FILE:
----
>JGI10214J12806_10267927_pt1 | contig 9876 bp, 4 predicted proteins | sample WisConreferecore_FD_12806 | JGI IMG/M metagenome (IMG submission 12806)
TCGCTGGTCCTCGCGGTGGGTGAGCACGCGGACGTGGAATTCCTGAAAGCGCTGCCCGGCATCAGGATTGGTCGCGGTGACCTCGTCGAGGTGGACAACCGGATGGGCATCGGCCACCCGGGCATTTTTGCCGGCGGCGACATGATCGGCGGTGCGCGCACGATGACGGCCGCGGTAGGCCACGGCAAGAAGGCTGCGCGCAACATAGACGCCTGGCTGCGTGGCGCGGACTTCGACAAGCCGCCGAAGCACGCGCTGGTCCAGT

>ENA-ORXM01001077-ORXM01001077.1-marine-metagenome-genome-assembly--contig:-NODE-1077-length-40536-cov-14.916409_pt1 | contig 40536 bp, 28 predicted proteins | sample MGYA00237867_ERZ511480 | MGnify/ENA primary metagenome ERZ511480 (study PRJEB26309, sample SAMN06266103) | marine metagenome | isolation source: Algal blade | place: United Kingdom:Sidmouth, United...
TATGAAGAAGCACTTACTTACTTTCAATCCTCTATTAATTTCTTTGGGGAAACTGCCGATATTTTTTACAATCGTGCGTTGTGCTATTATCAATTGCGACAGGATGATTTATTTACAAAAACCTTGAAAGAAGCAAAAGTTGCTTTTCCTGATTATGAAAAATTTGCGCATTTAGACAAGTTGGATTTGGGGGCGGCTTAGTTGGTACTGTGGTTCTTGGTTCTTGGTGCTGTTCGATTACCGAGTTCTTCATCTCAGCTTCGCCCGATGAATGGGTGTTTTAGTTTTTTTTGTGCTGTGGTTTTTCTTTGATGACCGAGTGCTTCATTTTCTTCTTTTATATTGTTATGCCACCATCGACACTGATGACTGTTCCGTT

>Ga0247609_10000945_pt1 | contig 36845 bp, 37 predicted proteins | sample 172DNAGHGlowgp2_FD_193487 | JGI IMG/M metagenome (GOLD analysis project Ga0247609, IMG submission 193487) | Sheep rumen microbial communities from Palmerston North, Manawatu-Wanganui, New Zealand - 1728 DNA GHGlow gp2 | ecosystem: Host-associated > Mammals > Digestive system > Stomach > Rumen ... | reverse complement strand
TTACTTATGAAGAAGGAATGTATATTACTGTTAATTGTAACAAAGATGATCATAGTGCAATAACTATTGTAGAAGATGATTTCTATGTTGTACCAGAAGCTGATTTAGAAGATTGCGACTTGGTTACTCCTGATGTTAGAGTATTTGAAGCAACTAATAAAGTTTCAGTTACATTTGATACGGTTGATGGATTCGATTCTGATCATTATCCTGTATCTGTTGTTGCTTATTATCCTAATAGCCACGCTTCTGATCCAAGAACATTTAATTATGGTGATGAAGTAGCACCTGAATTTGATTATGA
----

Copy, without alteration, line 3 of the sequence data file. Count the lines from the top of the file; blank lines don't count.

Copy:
>ENA-ORXM01001077-ORXM01001077.1-marine-metagenome-genome-assembly--contig:-NODE-1077-length-40536-cov-14.916409_pt1 | contig 40536 bp, 28 predicted proteins | sample MGYA00237867_ERZ511480 | MGnify/ENA primary metagenome ERZ511480 (study PRJEB26309, sample SAMN06266103) | marine metagenome | isolation source: Algal blade | place: United Kingdom:Sidmouth, United...